Breaking movie review & film summary (2022)

Breaking movie review & film summary (2022)

Boyega viscerally captures the all-too-human layering of power and powerless in being a hostage-taker not out for blood. He has the bomb in his backpack (or so he claims), and he calls the shots, however much they’re punctuated with “Thank you ma’am” or general polite-speak from his shaking, low voice. He has his demands, and they are mostly about getting his money back from the VA (892 dollars) that was taken from his disability check, and getting the news channels to capture what’s really going on. To give him a voice.

But as someone doing a criminal act inside a bank with big glass windows, Brian makes himself a giant target, while nonetheless being fueled by these situations that have made him feel small. Plus, he is always told to hold on the line when trying to get a 9-1-1 dispatch to send police. There is no bluster in what he does, even when his billowing anger turns to scared screaming and crying—nor is there in Boyega’s performance, which from his initial slow march into the Wells Fargo bank gives us the aching impression of someone doing something they don ‘t want to do, but feel they have to. It becomes more and more apparent how much Boyega is put into the right-third of the camera’s frame, not dominating a scene but trying to get through to the next one.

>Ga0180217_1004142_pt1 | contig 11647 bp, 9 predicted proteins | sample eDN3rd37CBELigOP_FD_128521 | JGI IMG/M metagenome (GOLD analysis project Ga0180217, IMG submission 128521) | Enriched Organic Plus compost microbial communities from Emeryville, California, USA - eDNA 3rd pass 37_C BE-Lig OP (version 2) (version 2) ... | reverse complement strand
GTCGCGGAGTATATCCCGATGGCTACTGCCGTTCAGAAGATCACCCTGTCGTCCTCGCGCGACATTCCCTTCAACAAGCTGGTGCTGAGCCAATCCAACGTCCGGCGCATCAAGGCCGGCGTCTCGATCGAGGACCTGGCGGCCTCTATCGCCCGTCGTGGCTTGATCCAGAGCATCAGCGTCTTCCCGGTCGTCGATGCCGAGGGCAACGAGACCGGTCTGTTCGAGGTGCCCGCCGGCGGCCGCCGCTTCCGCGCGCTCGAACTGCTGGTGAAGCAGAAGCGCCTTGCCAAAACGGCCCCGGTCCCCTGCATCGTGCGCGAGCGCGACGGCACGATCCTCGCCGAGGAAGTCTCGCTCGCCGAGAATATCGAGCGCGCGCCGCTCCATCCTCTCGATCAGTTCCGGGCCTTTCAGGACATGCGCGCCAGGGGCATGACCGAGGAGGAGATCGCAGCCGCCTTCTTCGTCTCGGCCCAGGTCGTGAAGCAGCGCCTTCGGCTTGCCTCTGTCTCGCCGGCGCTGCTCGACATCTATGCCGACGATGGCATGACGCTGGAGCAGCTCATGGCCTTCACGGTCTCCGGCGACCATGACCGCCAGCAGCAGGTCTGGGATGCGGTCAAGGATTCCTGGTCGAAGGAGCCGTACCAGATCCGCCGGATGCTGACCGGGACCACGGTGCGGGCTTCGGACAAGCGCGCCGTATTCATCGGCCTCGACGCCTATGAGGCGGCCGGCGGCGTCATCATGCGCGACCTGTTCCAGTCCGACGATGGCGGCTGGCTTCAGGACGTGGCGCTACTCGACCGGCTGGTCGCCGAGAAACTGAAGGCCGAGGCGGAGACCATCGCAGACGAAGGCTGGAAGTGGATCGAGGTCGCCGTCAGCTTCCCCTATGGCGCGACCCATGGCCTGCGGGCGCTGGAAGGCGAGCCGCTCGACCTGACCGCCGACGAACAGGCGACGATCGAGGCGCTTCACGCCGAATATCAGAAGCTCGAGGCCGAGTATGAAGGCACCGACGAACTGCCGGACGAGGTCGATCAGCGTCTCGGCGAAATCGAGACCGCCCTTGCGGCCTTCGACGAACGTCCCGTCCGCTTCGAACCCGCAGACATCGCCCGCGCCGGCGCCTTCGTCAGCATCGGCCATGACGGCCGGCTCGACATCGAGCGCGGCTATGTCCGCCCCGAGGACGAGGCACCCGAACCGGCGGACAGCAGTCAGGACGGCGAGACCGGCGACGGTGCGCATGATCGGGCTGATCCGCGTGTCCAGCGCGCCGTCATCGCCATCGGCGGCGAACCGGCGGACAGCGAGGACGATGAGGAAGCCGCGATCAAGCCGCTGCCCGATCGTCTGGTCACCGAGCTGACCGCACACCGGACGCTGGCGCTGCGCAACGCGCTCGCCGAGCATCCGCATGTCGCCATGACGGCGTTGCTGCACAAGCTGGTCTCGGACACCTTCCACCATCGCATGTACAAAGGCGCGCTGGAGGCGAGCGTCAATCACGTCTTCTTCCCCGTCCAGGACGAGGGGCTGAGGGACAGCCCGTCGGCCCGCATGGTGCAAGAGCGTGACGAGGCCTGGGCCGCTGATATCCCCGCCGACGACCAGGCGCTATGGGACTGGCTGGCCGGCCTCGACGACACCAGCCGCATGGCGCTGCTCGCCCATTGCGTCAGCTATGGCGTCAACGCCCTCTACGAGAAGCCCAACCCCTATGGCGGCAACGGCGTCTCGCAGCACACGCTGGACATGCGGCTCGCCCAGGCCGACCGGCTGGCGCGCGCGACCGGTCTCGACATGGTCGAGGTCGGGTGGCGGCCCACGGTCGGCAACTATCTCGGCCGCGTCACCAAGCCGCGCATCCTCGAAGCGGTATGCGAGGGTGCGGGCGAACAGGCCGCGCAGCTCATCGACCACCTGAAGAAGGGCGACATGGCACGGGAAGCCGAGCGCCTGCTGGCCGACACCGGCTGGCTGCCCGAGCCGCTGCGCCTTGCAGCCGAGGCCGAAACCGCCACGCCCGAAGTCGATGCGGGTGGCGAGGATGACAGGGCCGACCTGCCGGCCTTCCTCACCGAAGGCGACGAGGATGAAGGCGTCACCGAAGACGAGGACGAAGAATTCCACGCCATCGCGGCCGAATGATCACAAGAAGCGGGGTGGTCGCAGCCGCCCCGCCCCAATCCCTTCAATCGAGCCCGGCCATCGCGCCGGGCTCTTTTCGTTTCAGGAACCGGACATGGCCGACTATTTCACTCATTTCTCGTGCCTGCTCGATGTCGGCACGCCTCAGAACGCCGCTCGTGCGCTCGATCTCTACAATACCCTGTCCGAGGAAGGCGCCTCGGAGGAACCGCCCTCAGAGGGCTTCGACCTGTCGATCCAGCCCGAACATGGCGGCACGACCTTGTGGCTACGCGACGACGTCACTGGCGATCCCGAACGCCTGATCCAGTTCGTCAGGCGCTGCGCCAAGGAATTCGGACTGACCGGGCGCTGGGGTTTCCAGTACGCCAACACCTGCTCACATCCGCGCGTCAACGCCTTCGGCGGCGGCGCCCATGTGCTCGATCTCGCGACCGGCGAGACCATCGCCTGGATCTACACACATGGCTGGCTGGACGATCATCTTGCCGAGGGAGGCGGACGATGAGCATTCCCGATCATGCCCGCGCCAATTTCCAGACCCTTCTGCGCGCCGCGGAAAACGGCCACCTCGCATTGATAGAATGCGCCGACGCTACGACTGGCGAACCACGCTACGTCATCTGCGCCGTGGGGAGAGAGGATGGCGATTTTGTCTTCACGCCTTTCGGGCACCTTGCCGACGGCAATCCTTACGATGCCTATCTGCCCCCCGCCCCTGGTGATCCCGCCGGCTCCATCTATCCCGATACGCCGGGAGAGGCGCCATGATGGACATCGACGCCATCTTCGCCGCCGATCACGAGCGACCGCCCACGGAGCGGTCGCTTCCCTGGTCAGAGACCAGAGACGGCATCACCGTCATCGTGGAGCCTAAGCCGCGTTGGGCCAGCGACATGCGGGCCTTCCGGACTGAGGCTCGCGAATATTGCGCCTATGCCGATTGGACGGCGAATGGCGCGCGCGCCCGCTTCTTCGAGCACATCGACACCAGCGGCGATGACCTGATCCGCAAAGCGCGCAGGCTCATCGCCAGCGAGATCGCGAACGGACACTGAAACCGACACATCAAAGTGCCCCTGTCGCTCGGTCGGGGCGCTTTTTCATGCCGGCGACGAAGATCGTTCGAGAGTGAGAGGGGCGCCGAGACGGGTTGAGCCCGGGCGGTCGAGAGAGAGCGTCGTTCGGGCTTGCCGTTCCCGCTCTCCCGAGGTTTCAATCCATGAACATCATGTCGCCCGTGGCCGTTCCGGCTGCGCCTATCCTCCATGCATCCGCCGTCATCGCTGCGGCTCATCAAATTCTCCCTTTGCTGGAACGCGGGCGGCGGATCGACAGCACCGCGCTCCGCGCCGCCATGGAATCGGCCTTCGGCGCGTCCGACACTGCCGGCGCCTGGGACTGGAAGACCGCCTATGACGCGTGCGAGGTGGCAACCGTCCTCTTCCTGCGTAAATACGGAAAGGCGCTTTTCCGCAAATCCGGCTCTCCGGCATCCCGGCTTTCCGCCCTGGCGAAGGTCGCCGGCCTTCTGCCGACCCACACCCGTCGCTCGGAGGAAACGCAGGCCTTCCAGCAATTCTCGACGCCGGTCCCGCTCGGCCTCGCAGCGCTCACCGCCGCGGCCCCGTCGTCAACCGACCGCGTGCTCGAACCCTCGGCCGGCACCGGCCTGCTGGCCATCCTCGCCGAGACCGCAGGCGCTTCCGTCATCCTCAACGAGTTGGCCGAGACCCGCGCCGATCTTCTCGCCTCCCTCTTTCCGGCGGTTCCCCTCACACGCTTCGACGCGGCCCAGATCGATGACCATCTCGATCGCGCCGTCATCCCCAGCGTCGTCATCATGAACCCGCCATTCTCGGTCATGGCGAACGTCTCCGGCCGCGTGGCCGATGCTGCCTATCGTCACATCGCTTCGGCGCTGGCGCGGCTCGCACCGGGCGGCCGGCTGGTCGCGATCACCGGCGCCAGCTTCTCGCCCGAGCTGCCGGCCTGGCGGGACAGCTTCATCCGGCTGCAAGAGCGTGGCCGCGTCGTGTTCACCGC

The first third of “Breaking” focuses on this “heist” that Brian operates with two women remaining in the bank; most of the time he is making sure nothing is getting out of hand. He addresses them politely, and apologizes for covering one when something like a gunshot rings through (it’s just someone at the door). The two remaining bank employees, Nicole Beharie’s Estel and Selena Leyva’s Rosa, wrestle with their own composure and sense of safety. They’re compelling energies in it, while helping reveal the humanity of the situation, of what it’s like to be so close to Brian at this moment.

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